I view the event as a significant part of UVI’s history because of the spirit that existed then, and the ability to encompass the various cultures to become one. It was a time students that came from all areas of the globe enjoyed learning from each other and an unforgettable mark was left within you. The “melting pot” of different cultures was a trademark of UVI and it continued for a long time. I learned so much from my Caribbean neighbors and I am still friends with many of them to this day.

Another memorable event that made me a believer in the university and what it stood for was a volleyball match in the local league. During my freshman year, I was committed to playing volleyball for a non-UVI team in the local Power League. I came out of high school playing under UVI P.E. Instructor Bruce Wray. Unfortunately, Coach Eldridge Blake began a volleyball program at UVI which also entered the league that year. We had won the league the previous year and I was looking forward to playing against the UVI team. Bear in mind, I was living in the residence halls and there was a lot of talk about the meeting of the teams. Well, the teams met and UVI defeated us in a tough match. Needless to say, I had to catch a ride back to the dorms in the UVI van!!! I took a major verbal beating all of the way from the CAHS gym to the UVI campus!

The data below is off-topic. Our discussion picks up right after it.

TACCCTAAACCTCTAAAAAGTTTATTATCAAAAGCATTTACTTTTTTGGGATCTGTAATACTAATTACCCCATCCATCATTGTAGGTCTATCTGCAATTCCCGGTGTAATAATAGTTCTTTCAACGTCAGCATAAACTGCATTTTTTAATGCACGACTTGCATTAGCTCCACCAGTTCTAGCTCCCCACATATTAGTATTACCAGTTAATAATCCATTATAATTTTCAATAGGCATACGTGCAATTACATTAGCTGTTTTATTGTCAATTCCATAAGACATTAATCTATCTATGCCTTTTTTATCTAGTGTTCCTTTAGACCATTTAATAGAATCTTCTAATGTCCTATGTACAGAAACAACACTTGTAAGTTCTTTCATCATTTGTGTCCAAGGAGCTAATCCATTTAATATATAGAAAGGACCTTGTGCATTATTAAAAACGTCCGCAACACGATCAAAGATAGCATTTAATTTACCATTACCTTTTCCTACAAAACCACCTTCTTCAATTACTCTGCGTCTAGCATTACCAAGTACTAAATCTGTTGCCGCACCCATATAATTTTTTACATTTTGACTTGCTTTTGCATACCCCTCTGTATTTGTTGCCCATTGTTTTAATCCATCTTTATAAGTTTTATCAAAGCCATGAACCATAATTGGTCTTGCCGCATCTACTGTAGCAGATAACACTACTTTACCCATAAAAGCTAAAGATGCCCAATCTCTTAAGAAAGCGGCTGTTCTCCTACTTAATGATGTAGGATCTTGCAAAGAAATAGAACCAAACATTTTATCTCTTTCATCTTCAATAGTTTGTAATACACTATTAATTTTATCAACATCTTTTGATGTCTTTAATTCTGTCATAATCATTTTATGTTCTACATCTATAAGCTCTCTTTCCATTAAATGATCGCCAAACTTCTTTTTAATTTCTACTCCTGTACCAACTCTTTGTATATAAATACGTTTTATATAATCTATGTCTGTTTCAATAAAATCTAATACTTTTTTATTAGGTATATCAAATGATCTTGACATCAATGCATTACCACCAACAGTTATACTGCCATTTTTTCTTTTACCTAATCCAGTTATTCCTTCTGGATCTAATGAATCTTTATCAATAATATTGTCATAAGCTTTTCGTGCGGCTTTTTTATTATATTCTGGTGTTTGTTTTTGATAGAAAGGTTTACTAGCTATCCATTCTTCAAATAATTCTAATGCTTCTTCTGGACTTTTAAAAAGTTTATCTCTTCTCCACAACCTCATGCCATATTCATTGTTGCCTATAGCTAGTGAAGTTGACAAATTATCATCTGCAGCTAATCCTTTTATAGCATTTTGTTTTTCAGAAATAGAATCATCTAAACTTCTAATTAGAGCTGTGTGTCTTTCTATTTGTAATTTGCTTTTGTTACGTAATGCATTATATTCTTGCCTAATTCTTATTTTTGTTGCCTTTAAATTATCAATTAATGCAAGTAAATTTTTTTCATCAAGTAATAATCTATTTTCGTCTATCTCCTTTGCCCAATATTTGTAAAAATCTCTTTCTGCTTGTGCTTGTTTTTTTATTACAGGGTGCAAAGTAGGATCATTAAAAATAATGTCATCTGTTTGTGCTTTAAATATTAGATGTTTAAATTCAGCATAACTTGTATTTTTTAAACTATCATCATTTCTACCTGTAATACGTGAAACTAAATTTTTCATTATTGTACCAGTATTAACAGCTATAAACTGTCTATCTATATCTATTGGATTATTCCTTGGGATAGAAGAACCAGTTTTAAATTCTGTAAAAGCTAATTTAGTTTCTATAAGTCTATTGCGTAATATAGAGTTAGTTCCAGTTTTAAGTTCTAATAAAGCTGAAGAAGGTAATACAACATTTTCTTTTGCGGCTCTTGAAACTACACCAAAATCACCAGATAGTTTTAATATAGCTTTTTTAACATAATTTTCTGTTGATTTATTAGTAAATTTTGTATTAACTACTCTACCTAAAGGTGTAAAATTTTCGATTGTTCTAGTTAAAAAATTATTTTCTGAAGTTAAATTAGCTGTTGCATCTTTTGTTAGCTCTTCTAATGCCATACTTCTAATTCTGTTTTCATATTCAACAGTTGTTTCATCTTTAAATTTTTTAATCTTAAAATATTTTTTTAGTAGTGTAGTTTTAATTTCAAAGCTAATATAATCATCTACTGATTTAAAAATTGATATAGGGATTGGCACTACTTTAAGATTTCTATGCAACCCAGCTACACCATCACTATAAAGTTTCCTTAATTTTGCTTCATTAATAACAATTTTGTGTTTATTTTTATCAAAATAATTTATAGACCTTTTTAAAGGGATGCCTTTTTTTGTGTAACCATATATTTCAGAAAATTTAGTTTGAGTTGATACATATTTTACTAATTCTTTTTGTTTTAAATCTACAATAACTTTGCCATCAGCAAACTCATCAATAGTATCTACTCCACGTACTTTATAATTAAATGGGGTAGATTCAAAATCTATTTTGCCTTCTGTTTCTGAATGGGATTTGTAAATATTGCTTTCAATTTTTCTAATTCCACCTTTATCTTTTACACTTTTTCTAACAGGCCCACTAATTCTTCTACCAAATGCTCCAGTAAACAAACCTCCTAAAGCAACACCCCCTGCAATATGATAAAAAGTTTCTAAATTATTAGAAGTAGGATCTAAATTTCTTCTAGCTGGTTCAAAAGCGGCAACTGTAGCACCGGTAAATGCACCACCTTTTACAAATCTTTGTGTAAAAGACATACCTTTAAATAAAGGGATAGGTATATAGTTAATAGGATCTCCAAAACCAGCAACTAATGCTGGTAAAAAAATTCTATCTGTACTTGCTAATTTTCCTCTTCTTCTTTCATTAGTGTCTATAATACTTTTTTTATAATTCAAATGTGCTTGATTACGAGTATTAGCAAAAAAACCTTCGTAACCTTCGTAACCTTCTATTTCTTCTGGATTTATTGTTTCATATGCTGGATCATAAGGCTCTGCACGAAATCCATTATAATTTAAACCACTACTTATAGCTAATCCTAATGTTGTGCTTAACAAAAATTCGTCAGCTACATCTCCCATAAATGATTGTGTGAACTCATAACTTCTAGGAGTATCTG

Unidentified student, Joan Looby, Curtis Gilpin and
Noreen Michael at January 1978 CVI registration.
I remember feeling so alone for the next week on campus. The UVI team practiced hard and often and rumors of how tough Coach Blake was kept me away from joining the UVI team until the following year. Needless to say, I flourished under Blake and absorbed everything he taught. I developed as one of the best all-around players in the game and UVI won locally, throughout the Caribbean, on the mainland and in Canada. I eventually ended up coaching at CAHS and Antilles and now at UVI. Team sports at UVI have molded numerous individuals whom have gone on to develop and coach at various islands and on the mainland. The impact is tremendous in the Caribbean and includes places such as Tortola, St. Kitts, Antigua, Santo Domingo, St. Eustatius, Dominica, Anguilla and St. Maarten. 

Curtis Gilpin is now Associate Athletic Director at UVI.

Sunday, April 15, 2012

Helen M. Dookhan – 1979, 1984, 1998

Helen Dookhan
Students are the cornerstone of any university and faculty and staff provide guidance and support so that the students can accomplish their goals. I was fortunate to serve as Student Records Assistant at the College of the Virgin Islands from 1975 to 1978. The records were not computerized in those days; grades and transcripts were compiled manually, yet productivity was prompt and efficient. Even our own Vice-Provost for Research and Public Service, Dr. Henry Smith, was a student when I worked in the Registrar’s office.